March 29, 2023
By Emma Pettit
Chronicle of Higher Education

Excerpt: The governing board overseeing Florida’s public universities on Wednesday approved a post-tenure-review process that allows for poorly performing professors to be fired.

About 10 Florida professors and students urged the board during the meeting’s public-comment section not to approve the regulation. They argued that it would weaken tenure and drive talented scholars away from Florida. They also said that professors are already evaluated a considerable amount.

March 29, 2023
By Michael Poliakoff

Excerpt: In the current legislative session, five state legislatures will review bills that seek to limit or abolish offices on public university campuses known by the catch-all acronym “DEI.” (The initials stand for “diversity, equity, and inclusion,” though the exact titles vary from campus to campus.) Another 15 state legislatures will review bills that seek to ban or limit functions related to DEI offices.

The case against DEI offices (and the sizable bureaucracies they spawn) almost always holds that their operations restrict free speech and encourage divisiveness, rather than the open-minded pursuit of knowledge and understanding that one typically finds in college mission statements.

March 27, 2023
By Scott Jaschik
Inside Higher Ed

Excerpt: Walter Wendler, the president of West Texas A&M University, was sued Friday for canceling a drag show on campus. He was sued by Spectrum WT and two of its student leaders. They were represented by the Foundation for Individual Rights and Expression.

“College presidents can’t silence students simply because they disagree with their expression,” said a FIRE lawyer, Adam Steinbaugh. “The First Amendment protects student speech, whether it’s gathering on campus to study the Bible, hosting an acid-tongued political speaker, or putting on a charity drag show.”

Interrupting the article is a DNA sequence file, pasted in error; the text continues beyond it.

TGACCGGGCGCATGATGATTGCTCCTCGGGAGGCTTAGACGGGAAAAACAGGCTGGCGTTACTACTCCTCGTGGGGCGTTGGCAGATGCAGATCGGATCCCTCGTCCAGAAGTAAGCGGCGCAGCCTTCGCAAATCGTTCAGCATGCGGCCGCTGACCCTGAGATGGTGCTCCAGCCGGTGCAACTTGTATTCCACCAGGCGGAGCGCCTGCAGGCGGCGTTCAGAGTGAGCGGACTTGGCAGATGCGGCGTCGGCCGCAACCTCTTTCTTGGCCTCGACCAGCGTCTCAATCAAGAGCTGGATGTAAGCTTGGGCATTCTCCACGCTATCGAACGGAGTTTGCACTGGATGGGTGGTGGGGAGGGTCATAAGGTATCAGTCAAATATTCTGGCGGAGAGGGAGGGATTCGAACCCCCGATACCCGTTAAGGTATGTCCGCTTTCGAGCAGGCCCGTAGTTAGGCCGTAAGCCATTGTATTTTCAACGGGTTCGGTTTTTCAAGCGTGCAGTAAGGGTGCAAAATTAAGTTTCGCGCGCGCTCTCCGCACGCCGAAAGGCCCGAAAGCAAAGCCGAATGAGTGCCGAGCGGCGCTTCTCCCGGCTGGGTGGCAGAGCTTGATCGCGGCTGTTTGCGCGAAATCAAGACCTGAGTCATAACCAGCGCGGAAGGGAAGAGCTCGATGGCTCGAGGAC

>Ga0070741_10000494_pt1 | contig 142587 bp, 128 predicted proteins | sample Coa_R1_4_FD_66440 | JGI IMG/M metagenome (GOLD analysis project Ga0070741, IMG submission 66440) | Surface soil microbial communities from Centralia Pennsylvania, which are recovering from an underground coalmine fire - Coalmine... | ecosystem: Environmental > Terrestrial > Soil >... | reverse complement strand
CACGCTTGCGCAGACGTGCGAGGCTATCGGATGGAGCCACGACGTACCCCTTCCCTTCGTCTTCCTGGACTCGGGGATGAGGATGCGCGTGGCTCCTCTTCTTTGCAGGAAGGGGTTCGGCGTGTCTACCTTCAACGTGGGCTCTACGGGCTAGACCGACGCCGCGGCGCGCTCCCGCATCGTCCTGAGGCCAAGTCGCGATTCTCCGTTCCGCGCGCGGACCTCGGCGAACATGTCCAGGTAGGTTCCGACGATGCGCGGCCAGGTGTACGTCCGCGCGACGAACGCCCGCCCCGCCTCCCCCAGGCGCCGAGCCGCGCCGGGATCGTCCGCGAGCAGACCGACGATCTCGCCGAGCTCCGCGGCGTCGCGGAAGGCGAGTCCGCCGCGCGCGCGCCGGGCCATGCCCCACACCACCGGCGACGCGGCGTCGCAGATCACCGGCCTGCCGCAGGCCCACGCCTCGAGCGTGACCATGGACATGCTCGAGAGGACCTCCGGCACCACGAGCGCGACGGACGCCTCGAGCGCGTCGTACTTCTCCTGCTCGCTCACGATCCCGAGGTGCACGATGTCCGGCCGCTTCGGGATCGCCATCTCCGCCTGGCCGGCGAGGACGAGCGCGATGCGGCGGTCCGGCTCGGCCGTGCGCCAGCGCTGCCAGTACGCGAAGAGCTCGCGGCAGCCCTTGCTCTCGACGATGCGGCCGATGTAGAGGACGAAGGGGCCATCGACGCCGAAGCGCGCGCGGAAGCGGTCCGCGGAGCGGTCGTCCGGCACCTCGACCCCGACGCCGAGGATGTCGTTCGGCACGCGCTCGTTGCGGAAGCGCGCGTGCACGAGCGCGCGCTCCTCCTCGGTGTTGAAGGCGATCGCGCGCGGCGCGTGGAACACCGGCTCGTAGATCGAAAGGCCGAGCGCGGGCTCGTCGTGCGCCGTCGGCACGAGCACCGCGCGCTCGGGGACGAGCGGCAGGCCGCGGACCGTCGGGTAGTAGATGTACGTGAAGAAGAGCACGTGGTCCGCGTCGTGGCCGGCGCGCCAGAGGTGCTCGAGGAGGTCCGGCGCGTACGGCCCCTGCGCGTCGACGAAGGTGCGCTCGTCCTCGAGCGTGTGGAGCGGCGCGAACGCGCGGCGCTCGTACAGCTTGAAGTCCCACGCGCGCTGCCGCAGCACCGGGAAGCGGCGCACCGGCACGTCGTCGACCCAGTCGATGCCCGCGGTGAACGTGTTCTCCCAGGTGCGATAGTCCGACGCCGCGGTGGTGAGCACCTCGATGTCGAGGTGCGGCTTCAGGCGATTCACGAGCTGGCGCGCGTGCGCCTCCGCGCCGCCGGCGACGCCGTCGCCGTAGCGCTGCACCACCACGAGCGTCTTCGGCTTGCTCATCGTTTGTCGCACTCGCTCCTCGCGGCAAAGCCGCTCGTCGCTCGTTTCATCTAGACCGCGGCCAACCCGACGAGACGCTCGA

March 27, 2023
By Sean Stevens
Foundation for Individual Rights and Expression

Excerpt: Over the past decade, efforts to boost diversity, equity, and inclusion on college campuses and in the workplace have escalated rapidly. To this end, some schools require job applicants to submit a written statement demonstrating their commitment to promoting DEI and their past experiences doing so.

Our recent survey of 1,491 faculty members across the United States reveals that faculty surveyed are split evenly on whether colleges should require job applicants to submit a DEI statement as a prerequisite for being hired. Half of faculty said DEI statements are “a justifiable requirement for a job at a university,” while the other half said they are “an ideological litmus test that violates academic freedom.”

March 27, 2023
By Ilya Shapiro
Shapiro's Gavel

Excerpt: These items will likely pale in comparison to what I have on tap this week, most notably testimony before the House Education Committee’s Subcommittee on Higher Education and the Workforce. This Wednesday at 10:15am, that body will hold a hearing on “Diversity of Thought: Protecting Free Speech on College Campuses” that promises quite the excitement. Here is my written testimony, which I will summarize in five minutes of prepared remarks before the free-for-all begins. Pop some popcorn.